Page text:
SPRINGFIELD, Ore. – This flu season could be severe, say the experts who have been tracking flu trends in the southern hemisphere.
To protect ourselves and our community, everyone is encouraged to get their flu shot—ideally by the end of this month.
“Getting vaccinated is a quick, safe and easy way to prevent contracting the flu and spreading it to others,” said Dr. Bob Pelz, PeaceHealth’s medical director for infection prevention.
“I get the flu shot every year because I have a responsibility to do everything I can to protect my patients, coworkers, friends and family as much as I can,” he said.
Who should be vaccinated and when?
Flu season typically begins in November or December and can ramp up quickly. The CDC recommends getting the flu shot before the end of October – although it’s never too late while the disease is still present in the community. It usually takes about two weeks after a shot for the vaccine to reach full effect.
The vaccination is safe and effective for nearly everyone. These groups, who are particularly vulnerable, should make flu shots a priority:
- Anyone 65 and older
- People with certain medical conditions, such as asthma, diabetes and heart disease
- Pregnant people
- Children younger than 5
“We encourage families to bring their kids 6 months and older in for their flu vaccination as soon as possible,” said Dr. Serena Black, a pediatric hospitalist at Sacred Heart Medical Center at RiverBend and PeaceHealth’s director of children’s medical services.
“Influenza is highly contagious and can be easy to spread among children in daycare and school settings and has potential to make kids very sick. Even if they have mild symptoms, infected children can pass the flu on to grandparents or others who are at high risk of complications if they get sick.”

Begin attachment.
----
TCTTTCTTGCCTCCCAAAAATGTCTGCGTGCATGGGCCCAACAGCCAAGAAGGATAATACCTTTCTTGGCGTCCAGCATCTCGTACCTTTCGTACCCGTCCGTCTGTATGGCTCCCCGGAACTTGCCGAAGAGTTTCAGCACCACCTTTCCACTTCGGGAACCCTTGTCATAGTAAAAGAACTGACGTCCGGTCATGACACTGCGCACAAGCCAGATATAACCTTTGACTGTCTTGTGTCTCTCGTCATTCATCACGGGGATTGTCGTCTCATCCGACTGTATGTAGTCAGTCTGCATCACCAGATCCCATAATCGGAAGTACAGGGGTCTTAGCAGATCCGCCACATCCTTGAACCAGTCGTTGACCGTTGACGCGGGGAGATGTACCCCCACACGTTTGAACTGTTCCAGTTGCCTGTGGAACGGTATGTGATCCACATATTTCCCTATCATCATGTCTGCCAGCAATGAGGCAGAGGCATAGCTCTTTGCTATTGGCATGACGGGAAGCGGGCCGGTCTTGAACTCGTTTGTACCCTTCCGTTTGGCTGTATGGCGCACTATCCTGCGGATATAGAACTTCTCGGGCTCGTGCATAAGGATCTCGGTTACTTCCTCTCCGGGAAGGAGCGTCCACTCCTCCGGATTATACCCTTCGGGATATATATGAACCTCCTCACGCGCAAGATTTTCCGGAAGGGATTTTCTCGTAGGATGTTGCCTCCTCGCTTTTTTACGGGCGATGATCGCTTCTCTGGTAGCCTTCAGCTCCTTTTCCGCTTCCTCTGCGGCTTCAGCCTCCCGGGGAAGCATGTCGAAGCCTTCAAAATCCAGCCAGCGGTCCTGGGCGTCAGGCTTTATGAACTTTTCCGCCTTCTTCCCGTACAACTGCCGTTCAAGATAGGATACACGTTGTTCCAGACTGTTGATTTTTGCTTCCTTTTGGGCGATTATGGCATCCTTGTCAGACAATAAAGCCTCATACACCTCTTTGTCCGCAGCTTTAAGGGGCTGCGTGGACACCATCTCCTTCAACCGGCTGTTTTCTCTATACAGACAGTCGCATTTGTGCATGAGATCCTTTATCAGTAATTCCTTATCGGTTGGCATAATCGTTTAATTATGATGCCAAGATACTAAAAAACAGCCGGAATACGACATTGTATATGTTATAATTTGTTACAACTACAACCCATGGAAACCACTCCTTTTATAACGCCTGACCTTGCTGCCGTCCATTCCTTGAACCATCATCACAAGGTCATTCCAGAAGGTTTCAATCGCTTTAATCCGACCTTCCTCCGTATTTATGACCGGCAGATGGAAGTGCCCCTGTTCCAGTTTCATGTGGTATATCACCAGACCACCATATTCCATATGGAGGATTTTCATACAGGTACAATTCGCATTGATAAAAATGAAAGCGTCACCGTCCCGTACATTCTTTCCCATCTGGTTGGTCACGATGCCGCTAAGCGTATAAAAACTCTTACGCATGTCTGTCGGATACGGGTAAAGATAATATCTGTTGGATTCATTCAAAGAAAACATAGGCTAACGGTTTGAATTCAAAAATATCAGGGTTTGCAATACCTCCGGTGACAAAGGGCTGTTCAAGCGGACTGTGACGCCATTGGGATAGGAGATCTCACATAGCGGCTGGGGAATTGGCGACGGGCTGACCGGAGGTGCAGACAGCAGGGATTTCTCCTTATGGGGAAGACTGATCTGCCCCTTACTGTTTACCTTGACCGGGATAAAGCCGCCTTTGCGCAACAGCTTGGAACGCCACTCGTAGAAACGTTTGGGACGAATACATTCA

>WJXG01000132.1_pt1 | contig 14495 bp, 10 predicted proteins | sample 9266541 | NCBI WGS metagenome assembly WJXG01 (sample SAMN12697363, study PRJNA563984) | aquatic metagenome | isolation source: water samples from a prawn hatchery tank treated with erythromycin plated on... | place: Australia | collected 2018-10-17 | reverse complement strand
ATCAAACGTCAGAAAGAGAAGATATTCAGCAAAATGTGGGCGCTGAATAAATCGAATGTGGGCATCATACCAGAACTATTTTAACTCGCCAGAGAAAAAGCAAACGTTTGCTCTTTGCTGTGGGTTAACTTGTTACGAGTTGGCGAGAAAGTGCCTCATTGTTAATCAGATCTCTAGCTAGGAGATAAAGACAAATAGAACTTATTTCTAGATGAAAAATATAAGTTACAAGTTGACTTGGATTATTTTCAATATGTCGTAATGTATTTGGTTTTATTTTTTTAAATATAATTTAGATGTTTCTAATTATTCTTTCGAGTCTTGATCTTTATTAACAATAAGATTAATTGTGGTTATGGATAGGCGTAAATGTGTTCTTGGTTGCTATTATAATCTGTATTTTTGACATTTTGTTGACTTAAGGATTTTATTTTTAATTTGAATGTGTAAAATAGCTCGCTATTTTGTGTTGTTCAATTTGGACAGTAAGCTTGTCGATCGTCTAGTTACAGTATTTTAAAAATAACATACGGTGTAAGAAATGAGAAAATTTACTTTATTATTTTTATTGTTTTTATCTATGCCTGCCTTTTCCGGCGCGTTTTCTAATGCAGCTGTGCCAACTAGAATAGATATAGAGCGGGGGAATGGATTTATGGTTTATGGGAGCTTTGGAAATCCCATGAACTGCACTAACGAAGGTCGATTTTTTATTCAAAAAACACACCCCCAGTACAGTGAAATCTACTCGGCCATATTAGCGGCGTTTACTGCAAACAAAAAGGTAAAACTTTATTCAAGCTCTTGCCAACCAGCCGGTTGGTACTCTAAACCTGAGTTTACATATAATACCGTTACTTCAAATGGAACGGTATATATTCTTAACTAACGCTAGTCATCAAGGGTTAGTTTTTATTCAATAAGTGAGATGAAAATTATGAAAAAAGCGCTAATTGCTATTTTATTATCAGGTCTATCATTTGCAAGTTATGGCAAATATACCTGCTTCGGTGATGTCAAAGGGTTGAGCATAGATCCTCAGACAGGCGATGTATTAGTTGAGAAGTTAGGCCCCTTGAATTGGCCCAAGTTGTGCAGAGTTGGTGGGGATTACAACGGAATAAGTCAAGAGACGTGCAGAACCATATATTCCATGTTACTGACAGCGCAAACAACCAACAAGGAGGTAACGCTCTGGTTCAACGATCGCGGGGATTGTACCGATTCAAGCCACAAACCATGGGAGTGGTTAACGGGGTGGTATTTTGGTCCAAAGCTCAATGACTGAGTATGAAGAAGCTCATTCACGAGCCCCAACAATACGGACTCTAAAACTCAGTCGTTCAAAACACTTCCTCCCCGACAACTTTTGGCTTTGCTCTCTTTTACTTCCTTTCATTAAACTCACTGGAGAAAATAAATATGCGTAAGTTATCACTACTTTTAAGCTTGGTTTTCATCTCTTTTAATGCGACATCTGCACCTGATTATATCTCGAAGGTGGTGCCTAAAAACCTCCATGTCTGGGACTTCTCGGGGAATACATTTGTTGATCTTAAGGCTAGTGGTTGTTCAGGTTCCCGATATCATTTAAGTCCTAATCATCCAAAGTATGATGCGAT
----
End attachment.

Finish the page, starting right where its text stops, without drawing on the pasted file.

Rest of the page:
Where are flu shots available?
Pediatrics: PeaceHealth Pediatrics has set aside times specifically for flu vaccinations at the RiverBend Pavilion clinic in Springfield and the University District and Barger clinics in Eugene. Please call your pediatrician’s office to schedule an appointment.
A clinic for children 6 months to 11 years old in the Cottage Grove area will be held on Saturday, Oct. 29, from 10 a.m. to 1 p.m. at PeaceHealth Cottage Grove Community Medical Center, 1515 Village Drive. No appointment is needed.
Visit www.peacehealth.org/flushot for the dates and times of all the pediatric vaccination clinics.
Adults: Many PeaceHealth family medicine clinics are scheduling flu shot clinics. Please schedule using MyPeaceHealth, or call ahead. For more details about offerings in each community, please visit www.peacehealth.org/flushot.
Area pharmacies also are a good option.
What else can I do to protect against the flu?
Continue to wash your hands frequently. Cover your nose and mouth with a tissue when you cough or sneeze and dispose of the tissue in the trash. Avoid close contact with people who are sick, and limit contact with others when you feel sick.
The flu vaccine is never a 100 percent guarantee you won’t get sick, but it can significantly lower your chances of becoming ill. And even if you do get the flu, you’ll likely experience milder symptoms if you’ve been vaccinated.
About PeaceHealth: PeaceHealth, based in Vancouver, Wash., is a not-for-profit Catholic health system offering care to communities in Washington, Oregon and Alaska. PeaceHealth has approximately 16,000 caregivers, a group practice with more than 900 providers and 10 medical centers serving both urban and rural communities throughout the Northwest. In 1890, the Sisters of St. Joseph of Peace founded what has become PeaceHealth. The Sisters shared expertise and transferred wisdom from one medical center to another, always finding the best way to serve the unmet need for healthcare in their communities. Today, PeaceHealth is the legacy of the founding Sisters and continues with a spirit of respect, stewardship, collaboration and social justice in fulfilling its Mission. Visit us online at peacehealth.org.